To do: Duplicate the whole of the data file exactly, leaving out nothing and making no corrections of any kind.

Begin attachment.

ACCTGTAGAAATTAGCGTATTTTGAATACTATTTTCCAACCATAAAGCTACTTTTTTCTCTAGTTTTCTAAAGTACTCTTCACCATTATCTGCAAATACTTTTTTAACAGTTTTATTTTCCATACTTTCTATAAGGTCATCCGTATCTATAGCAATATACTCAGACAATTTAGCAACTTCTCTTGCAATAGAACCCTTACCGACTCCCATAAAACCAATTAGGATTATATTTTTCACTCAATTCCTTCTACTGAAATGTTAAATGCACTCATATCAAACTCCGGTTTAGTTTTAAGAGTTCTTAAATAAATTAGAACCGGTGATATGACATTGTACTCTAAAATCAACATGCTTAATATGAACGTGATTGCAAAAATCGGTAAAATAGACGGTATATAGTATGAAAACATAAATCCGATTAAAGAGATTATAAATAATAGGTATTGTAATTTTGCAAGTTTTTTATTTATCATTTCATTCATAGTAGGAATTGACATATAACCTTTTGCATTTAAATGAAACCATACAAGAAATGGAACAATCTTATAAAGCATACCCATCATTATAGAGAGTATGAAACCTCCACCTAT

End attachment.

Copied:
ACCTGTAGAAATTAGCGTATTTTGAATACTATTTTCCAACCATAAAGCTACTTTTTTCTCTAGTTTTCTAAAGTACTCTTCACCATTATCTGCAAATACTTTTTTAACAGTTTTATTTTCCATACTTTCTATAAGGTCATCCGTATCTATAGCAATATACTCAGACAATTTAGCAACTTCTCTTGCAATAGAACCCTTACCGACTCCCATAAAACCAATTAGGATTATATTTTTCACTCAATTCCTTCTACTGAAATGTTAAATGCACTCATATCAAACTCCGGTTTAGTTTTAAGAGTTCTTAAATAAATTAGAACCGGTGATATGACATTGTACTCTAAAATCAACATGCTTAATATGAACGTGATTGCAAAAATCGGTAAAATAGACGGTATATAGTATGAAAACATAAATCCGATTAAAGAGATTATAAATAATAGGTATTGTAATTTTGCAAGTTTTTTATTTATCATTTCATTCATAGTAGGAATTGACATATAACCTTTTGCATTTAAATGAAACCATACAAGAAATGGAACAATCTTATAAAGCATACCCATCATTATAGAGAGTATGAAACCTCCACCTAT